Kingston University (UNITED KINGDOM)
About this paper:
Appears in: EDULEARN14 Proceedings
Publication year: 2014
Pages: 1018-1027
ISBN: 978-84-617-0557-3
ISSN: 2340-1117
Conference name: 6th International Conference on Education and New Learning Technologies
Dates: 7-9 July, 2014
Location: Barcelona, Spain
Peer assessment has long been exercised in educational settings where students are required to do group work. The literature on peer assessment reveals that educators focus on how to give grades to each member of a team working on a group project as fairly and accurately as possible under the umbrella term, “contribution”. One frequently used instrument for peer assessment is peer evaluation questionnaires. Team members are given “contribution” marks – usually in percentage – by their peers and a peer factor, calculated from these marks, is then used in calculating each member’s final mark. Yet there is still no widely-accepted and published definition of the term “contribution” that is grounded firmly in empirical data. Questions in peer evaluation questionnaires are normally derived from the literature and the questionnaire designers’ (educators’) own experience of what team “contribution” means. But how representative are these questions, of what the term "team contribution”, means to students? For example, a rating of an individual member’s task performance is commonly included in these questionnaires. However, to the students’ eyes task performance might not be as important a contributing factor as one’s participation and enthusiasm in the group work. Furthermore, in an ideal team, members are to make decisions together and accept the outcomes of the decisions made together. To penalise academically weaker members who have participated fully could therefore be considered as unfair and against both the spirit and virtue of teamwork. This paper provides analysis of qualitative data extracted from students’ justification for the ratings of their teammates’ contribution to a group design project in a large first year cohort and puts forward a peer’s contribution evaluation questionnaire from both students and educators’ perspectives.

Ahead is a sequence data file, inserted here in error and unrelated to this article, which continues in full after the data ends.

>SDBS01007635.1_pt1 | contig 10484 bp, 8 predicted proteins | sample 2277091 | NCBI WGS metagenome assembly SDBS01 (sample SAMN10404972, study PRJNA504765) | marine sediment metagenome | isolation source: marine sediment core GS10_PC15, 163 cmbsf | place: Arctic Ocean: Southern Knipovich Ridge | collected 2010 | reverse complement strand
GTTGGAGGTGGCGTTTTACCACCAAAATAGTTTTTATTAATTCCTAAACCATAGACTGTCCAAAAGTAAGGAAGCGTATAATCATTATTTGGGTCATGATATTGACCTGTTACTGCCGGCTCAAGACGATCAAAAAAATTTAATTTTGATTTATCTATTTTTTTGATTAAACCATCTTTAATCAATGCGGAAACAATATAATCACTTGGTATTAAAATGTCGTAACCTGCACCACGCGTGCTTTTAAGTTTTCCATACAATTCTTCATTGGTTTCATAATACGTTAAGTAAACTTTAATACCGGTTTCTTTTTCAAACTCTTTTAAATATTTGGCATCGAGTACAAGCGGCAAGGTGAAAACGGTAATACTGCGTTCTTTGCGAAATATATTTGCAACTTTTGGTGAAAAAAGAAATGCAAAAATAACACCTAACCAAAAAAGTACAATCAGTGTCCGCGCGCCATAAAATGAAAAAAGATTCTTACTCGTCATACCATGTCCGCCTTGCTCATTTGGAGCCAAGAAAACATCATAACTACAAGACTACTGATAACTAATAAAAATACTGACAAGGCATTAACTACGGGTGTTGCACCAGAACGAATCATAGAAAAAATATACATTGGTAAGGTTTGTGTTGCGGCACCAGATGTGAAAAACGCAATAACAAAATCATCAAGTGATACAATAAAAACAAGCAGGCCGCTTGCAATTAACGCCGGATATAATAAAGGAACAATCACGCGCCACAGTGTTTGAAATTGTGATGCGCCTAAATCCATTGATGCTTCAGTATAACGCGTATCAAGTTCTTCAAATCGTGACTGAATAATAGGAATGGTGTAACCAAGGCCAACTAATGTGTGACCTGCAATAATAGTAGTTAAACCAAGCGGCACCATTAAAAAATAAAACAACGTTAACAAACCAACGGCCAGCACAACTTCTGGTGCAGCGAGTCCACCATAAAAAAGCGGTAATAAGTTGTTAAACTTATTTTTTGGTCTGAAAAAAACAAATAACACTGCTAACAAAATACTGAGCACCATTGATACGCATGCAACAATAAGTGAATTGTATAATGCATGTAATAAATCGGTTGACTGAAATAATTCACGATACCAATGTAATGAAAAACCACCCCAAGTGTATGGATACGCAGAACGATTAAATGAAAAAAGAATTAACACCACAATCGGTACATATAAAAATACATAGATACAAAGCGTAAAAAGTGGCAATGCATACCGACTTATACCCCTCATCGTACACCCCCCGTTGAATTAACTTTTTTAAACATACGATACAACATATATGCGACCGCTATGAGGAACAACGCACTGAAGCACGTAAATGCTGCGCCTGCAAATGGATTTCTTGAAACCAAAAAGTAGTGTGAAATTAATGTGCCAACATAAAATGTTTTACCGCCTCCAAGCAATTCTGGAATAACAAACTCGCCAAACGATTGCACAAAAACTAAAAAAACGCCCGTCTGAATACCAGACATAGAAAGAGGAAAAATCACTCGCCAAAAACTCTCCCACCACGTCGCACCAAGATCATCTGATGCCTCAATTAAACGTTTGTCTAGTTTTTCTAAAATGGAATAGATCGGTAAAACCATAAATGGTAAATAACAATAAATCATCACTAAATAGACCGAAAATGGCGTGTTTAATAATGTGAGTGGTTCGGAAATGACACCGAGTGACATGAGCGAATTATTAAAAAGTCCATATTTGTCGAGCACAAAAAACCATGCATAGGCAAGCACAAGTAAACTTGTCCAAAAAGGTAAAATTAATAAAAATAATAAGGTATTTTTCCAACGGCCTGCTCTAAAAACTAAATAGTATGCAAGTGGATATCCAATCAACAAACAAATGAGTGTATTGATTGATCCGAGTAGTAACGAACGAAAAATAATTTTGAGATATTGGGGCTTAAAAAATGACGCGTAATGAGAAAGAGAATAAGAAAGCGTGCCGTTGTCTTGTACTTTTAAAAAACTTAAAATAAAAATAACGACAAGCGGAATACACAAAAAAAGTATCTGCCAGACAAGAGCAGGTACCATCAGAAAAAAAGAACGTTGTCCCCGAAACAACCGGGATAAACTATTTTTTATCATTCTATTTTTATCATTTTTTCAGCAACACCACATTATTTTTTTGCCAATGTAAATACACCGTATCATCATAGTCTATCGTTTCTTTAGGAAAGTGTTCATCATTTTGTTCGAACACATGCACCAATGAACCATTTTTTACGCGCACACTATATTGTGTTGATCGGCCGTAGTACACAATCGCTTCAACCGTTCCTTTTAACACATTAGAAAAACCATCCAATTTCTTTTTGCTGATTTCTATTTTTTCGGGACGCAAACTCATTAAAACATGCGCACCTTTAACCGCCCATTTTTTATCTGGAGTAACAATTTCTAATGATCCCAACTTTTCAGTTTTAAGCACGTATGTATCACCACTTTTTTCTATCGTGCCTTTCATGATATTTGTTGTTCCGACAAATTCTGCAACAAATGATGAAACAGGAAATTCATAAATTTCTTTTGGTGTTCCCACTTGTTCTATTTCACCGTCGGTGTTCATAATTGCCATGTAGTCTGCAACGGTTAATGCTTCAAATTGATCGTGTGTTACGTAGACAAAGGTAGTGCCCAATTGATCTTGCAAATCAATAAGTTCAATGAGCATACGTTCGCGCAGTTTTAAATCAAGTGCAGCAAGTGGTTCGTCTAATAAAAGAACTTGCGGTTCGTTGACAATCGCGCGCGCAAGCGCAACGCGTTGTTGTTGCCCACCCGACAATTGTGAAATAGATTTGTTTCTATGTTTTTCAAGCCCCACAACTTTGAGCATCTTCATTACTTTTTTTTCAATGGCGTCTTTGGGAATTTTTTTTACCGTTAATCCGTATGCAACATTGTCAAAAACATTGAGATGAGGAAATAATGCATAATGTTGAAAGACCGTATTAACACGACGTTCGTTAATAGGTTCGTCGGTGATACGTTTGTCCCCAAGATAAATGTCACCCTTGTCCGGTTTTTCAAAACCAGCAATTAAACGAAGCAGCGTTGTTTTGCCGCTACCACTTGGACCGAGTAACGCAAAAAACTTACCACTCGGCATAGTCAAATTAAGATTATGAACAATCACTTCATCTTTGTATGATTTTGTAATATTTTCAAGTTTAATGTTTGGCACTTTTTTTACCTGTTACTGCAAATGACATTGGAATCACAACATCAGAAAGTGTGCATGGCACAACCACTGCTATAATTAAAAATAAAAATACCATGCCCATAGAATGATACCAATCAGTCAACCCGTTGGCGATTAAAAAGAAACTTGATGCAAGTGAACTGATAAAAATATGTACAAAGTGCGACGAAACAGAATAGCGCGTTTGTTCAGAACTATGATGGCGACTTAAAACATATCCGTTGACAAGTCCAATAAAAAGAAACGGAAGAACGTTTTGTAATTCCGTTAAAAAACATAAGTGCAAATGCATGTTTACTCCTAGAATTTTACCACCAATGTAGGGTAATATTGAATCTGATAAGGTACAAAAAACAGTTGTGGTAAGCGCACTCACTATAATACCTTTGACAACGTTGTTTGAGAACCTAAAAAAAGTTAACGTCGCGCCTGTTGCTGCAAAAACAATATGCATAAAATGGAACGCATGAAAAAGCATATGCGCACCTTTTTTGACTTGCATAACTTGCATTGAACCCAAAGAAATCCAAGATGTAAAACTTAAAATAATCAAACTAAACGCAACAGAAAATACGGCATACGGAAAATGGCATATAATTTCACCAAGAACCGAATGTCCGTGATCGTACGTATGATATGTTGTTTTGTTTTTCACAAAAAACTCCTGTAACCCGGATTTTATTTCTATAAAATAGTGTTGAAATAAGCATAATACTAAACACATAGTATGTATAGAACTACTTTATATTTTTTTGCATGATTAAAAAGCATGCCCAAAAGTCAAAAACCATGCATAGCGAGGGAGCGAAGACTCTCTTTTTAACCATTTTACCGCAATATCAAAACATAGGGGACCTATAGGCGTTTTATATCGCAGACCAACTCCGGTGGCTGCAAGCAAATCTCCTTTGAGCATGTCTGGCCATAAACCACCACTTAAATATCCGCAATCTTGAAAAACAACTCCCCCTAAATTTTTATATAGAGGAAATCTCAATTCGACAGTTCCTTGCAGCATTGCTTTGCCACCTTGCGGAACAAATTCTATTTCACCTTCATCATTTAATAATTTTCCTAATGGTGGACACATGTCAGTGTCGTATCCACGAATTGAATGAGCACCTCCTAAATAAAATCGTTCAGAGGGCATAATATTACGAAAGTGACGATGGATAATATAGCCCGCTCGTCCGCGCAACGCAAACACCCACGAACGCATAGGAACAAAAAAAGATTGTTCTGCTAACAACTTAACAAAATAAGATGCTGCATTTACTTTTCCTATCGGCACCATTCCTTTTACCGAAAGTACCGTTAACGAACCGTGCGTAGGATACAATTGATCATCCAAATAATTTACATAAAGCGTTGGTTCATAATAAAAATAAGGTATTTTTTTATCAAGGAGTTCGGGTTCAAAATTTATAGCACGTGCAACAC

Peer assessment, peer evaluation, group work, teamwork.